By Walter Blessey
Over the past 33 years, our company has enjoyed a wonderful
working relationship with the U.S. Coast Guard. As a partner with them in the
Coast Guard’s Bridging Program, we have helped introduce and educate many
newcomers in the Coast Guard to our industry through partnership programs both
in the office and on the waterways.
We have seen firsthand the quality of Coast Guard personnel
and the high level of reverence they have for our industry. At Blessey Marine,
we have nothing but respect for the Coast Guard and will continue to lead the
effort in the bridging partnership. We think that they are as good as it gets.
However, we feel strongly that our industry needs to have a
frank discussion with the Coast Guard regarding the medical standards now
required of mariners to obtain and to retain their licenses. Our company
recently had four of our experienced wheelmen denied license renewals due to
medical issues that could be considered by some to be little more than age
related. Extrapolating this trend to our 500 or so licensed mariners and to the
industry in general, it is hard to believe that a personnel crisis doesn’t loom
on the horizon.
At a considerable cost to us, we are accelerating entrants
into our steersman program. I hope that our entire industry is doing the same
and that we can keep up with the fallouts. Due to the time required to bring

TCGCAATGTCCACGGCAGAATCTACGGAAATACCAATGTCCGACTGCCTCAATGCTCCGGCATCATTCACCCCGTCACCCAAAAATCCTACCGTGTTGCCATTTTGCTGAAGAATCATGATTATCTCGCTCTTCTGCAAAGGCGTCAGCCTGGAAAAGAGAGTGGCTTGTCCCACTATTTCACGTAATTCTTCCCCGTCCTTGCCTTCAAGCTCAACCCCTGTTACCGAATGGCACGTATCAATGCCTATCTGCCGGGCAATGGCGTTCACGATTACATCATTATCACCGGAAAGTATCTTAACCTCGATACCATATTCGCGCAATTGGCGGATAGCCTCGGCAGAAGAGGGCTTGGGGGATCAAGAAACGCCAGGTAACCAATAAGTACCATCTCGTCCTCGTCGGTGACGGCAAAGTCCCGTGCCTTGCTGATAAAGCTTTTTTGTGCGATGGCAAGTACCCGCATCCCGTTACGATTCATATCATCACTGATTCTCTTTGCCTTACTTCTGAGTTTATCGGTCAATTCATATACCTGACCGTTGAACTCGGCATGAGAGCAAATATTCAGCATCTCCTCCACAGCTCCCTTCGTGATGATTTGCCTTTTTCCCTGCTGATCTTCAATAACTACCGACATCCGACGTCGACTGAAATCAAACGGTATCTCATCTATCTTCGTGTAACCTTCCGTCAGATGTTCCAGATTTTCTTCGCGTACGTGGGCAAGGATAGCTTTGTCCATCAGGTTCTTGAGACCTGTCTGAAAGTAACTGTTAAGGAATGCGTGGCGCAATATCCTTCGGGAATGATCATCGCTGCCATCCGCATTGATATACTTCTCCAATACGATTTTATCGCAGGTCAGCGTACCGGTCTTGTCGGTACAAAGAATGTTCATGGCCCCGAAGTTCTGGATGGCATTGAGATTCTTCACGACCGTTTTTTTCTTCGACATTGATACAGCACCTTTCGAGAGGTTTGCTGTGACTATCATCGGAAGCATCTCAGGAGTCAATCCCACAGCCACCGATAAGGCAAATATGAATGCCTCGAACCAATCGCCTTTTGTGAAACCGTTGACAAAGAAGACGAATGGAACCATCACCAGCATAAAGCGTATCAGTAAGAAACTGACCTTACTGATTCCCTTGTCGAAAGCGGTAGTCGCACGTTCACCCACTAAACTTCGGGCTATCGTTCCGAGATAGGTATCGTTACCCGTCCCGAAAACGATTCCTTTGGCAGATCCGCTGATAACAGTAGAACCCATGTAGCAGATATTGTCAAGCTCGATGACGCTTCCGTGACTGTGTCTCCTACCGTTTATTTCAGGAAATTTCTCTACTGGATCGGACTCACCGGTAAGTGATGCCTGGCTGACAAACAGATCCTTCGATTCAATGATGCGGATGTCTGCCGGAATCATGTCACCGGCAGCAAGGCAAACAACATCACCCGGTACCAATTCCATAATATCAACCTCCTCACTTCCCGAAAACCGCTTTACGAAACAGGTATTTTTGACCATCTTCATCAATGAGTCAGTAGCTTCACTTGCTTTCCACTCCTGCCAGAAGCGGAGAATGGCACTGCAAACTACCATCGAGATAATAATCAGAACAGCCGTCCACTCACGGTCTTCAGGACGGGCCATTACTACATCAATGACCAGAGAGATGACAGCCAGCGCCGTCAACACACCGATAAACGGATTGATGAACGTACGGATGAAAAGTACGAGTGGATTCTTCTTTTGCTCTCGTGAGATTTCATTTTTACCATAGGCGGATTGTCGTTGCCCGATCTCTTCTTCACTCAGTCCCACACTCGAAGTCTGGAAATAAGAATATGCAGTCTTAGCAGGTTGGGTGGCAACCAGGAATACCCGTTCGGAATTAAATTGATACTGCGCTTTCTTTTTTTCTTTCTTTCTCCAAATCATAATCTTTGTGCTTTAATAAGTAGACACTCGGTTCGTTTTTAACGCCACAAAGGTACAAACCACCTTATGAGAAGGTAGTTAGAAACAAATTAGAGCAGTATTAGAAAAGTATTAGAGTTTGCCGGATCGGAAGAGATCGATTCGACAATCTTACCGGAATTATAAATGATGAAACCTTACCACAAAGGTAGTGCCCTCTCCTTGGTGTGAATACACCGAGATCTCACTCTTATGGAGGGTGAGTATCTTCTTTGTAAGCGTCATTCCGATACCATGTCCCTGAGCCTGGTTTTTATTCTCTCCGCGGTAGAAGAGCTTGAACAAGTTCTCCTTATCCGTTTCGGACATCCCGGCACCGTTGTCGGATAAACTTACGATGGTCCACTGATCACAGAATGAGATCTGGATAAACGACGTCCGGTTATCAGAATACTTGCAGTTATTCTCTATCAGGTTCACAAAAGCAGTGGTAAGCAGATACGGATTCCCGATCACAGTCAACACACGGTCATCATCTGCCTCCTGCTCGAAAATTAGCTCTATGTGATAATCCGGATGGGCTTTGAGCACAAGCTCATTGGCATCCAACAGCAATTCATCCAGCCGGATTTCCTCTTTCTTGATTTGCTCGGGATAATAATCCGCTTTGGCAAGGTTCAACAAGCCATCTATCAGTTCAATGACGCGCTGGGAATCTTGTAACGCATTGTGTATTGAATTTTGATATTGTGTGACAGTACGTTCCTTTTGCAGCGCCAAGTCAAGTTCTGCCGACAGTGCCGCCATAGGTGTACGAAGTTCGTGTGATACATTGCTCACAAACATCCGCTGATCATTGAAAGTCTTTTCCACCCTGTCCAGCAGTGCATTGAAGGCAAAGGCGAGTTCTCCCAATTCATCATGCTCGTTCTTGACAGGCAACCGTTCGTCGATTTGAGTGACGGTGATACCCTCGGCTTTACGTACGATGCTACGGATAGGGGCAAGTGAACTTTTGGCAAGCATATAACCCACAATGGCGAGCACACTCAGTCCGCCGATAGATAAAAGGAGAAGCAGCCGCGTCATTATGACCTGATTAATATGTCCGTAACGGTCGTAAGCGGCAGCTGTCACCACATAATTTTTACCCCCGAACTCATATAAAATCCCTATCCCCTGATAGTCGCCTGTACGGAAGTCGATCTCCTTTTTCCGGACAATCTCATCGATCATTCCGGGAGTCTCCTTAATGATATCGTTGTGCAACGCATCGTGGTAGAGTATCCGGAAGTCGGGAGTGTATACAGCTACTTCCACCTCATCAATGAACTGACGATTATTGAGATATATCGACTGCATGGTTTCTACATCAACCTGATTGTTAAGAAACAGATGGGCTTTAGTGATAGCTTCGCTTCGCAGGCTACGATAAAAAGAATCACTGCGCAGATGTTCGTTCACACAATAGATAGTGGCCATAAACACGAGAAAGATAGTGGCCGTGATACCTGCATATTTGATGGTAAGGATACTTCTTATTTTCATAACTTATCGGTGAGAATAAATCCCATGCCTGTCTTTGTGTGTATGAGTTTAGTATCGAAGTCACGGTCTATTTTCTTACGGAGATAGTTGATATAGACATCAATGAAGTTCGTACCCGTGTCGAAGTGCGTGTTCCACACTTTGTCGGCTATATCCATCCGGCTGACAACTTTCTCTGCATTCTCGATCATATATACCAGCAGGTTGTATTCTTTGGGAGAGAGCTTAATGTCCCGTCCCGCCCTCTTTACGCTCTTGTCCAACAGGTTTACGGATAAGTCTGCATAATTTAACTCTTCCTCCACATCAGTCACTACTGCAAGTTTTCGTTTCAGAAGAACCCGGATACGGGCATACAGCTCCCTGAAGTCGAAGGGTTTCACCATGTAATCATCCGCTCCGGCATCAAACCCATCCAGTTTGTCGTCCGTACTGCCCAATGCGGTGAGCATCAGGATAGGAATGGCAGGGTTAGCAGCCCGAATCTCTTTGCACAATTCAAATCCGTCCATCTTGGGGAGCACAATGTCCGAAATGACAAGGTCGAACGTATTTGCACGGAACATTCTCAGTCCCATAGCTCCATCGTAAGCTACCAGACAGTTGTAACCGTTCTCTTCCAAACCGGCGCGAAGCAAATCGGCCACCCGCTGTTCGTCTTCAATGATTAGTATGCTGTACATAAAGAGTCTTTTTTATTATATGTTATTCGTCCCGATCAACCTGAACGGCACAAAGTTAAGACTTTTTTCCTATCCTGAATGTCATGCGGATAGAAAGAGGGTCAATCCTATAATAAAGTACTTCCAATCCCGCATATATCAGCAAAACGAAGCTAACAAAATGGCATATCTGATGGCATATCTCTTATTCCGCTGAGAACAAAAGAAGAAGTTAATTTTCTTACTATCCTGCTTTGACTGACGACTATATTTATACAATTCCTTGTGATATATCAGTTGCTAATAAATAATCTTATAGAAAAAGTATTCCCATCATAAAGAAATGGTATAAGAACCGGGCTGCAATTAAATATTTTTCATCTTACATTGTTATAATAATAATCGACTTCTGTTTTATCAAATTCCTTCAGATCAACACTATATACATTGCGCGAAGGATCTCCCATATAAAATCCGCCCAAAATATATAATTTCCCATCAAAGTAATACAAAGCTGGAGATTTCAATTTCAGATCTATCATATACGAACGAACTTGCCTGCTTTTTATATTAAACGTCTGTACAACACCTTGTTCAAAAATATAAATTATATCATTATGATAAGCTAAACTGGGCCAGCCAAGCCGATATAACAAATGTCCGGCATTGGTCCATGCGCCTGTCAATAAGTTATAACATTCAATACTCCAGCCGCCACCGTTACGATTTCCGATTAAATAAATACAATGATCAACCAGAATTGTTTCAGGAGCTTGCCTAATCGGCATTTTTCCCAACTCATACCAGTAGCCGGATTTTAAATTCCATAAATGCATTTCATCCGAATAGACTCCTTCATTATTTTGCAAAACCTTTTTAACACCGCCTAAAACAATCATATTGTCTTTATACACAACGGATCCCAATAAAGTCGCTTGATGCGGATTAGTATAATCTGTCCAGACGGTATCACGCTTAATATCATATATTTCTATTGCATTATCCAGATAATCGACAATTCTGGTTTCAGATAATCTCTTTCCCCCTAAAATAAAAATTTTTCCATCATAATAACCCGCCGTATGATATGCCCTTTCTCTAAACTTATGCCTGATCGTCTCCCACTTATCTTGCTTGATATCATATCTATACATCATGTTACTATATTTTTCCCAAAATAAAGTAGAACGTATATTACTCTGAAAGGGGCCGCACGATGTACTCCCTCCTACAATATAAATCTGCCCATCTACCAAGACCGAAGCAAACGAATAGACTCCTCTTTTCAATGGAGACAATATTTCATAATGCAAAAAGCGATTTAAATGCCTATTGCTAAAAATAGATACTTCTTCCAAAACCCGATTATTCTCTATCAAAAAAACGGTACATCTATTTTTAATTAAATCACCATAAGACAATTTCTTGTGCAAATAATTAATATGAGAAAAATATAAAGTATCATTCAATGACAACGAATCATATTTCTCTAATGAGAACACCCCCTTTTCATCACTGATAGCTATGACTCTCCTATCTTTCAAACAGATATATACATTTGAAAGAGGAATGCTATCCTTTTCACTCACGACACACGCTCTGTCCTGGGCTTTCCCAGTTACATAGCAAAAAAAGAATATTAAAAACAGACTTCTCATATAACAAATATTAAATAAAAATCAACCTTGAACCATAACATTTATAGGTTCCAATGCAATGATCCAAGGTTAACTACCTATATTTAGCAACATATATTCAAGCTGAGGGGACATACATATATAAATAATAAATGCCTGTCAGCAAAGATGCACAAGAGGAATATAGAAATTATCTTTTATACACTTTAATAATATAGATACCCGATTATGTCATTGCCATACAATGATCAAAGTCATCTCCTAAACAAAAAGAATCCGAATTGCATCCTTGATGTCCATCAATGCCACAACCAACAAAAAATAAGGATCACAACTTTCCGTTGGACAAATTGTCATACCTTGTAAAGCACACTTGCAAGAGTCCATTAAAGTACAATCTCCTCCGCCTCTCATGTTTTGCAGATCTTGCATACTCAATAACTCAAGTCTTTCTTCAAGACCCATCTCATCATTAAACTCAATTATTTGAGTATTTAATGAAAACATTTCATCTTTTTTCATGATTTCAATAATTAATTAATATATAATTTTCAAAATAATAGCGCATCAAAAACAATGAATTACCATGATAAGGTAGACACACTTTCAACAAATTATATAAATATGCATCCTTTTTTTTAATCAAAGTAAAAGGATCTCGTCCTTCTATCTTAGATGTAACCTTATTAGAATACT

new folks into the wheelhouse, my fear is that the industry can’t keep up with
demand. Furthermore, we are losing our most experienced mariners to health
issues and replacing them with less experienced ones.
It is our opinion that the medical standards being imposed
have gone a little too far. We are unaware of any significant number of
age-related or health-caused marine incidents that would justify the medical
bar being raised so high on our mariners. We feel that there will be more
casualties as a result of inexperience rather than having slightly less rigid
medical standards. We have a 13-year tankerman who has no ostensible hearing
problem but is struggling to have his license renewed for not meeting hearing
standards. We have to reach a balance where folks who have spent their careers
in our industry can continue to make a good living and where serious health
conditions are distinguished from minor medical issues.
Our industry trade organizations have to take this issue
head on, discuss it with the Coast Guard, and see if some of the standards can
be loosened. The inaugural Merchant Mariner Medical Advisory Committee meetings
were a perfect opportunity to begin an open and honest dialogue with the Coast
Guard, and we are encouraged by these developments. The iceberg that will sink
our ship is on the horizon. We all need to act now to avoid it.
Walter Blessey is the chairman and CEO of Blessey Marine Services Inc., a Harahan, La.-based inland tank barge operator.